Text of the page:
Southern water for north China: Is water conveyance infrastructure a long-term solution to water stress?

Water Agriculture Water usage China

The north of China has considerably less water than the south. That is a problem, as the majority of the Chinese population resides in the north and most of its productive farmland is also located in that region. A solution to the imbalance was proposed in the 1950s. It involved the construction of a series of three canals that would transfer water from the Yangtze River in the south, to the Yellow River in the north. Two of the canals are operational and, while they have reduced the north’s dependence on ground and surface water sources, they will not be a long-term solution to water scarcity.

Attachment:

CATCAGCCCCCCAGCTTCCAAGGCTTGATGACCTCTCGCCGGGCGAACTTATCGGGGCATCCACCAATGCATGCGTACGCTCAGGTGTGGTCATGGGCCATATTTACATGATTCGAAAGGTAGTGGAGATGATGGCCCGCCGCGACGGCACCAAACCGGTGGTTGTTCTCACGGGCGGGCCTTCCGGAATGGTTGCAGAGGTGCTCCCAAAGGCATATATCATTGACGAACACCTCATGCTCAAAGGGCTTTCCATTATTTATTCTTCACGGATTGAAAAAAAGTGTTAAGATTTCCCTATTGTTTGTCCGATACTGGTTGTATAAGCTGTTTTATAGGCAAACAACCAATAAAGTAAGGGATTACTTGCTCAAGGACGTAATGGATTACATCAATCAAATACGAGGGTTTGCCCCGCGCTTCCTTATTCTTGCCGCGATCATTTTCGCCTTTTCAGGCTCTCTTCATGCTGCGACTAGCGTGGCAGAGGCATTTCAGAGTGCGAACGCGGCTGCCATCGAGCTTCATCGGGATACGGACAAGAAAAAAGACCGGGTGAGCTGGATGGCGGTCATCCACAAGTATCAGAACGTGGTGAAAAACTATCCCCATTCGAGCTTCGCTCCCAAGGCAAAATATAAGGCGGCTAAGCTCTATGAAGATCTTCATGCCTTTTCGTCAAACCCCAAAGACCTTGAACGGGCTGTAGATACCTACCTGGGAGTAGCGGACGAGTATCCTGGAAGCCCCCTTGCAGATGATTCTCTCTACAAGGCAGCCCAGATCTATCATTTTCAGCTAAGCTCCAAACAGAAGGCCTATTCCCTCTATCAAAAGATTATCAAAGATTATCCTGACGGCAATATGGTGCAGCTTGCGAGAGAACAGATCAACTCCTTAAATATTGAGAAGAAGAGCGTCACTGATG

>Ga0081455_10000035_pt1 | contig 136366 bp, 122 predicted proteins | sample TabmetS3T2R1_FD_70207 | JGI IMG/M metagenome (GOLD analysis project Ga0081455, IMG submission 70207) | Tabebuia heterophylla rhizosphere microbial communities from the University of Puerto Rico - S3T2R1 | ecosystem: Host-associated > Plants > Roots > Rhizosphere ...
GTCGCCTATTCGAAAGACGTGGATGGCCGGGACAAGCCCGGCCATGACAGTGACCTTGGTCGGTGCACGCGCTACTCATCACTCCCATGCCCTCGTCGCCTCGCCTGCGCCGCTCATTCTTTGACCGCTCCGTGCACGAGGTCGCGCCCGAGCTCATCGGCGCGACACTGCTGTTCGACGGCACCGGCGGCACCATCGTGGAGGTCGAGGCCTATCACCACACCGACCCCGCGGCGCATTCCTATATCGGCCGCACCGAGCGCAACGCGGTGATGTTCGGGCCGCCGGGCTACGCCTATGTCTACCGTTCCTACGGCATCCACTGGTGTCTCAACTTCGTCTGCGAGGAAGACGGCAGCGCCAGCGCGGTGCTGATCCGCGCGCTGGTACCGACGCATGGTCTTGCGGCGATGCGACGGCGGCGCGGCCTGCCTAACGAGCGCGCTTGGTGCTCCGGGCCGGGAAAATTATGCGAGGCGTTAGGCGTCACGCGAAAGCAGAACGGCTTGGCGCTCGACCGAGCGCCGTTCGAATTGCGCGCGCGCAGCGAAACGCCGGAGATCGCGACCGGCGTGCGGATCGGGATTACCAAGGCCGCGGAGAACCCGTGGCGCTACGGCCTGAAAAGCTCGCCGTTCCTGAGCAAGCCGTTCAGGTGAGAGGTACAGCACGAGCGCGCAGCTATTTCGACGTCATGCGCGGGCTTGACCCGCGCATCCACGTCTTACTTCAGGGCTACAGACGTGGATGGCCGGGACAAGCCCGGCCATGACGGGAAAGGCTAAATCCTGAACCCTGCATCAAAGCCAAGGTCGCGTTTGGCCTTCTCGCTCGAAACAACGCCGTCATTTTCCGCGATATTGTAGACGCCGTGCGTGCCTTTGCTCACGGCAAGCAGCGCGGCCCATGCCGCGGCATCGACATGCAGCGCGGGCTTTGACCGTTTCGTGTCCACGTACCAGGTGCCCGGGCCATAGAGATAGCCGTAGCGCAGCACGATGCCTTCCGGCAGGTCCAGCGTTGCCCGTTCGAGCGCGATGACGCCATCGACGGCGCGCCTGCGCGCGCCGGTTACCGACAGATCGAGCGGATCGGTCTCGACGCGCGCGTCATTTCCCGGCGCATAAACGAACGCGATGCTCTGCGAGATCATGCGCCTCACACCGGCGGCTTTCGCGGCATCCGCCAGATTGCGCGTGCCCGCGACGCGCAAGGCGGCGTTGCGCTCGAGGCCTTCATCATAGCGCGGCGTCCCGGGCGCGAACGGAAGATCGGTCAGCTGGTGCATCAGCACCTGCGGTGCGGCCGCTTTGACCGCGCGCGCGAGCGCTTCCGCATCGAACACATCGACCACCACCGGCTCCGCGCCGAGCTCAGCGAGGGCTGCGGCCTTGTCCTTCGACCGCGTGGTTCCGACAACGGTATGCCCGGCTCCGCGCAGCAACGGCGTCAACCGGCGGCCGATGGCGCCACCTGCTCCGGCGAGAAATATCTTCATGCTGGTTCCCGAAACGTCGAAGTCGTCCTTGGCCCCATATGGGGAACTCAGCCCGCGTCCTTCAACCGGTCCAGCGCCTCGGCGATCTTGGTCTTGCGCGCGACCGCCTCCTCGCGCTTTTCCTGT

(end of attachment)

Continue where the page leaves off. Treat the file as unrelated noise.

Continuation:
Key points:

- The planning, construction and operation of grand infrastructure projects is a key component of the Chinese Communist Party’s legitimacy.

- Canals that shift water from the south of the country to the drier north, are the most recent examples of those grand infrastructure projects.

- While the transfer of water from the south to the north has relieved some of the pressure on ground and surface water sources, it is not a long-term solution to water stress in China.

- A greater focus on demand-side reform, including the introduction of water-conserving measures in agriculture and industry, will result in a larger reduction in the level of water stress.

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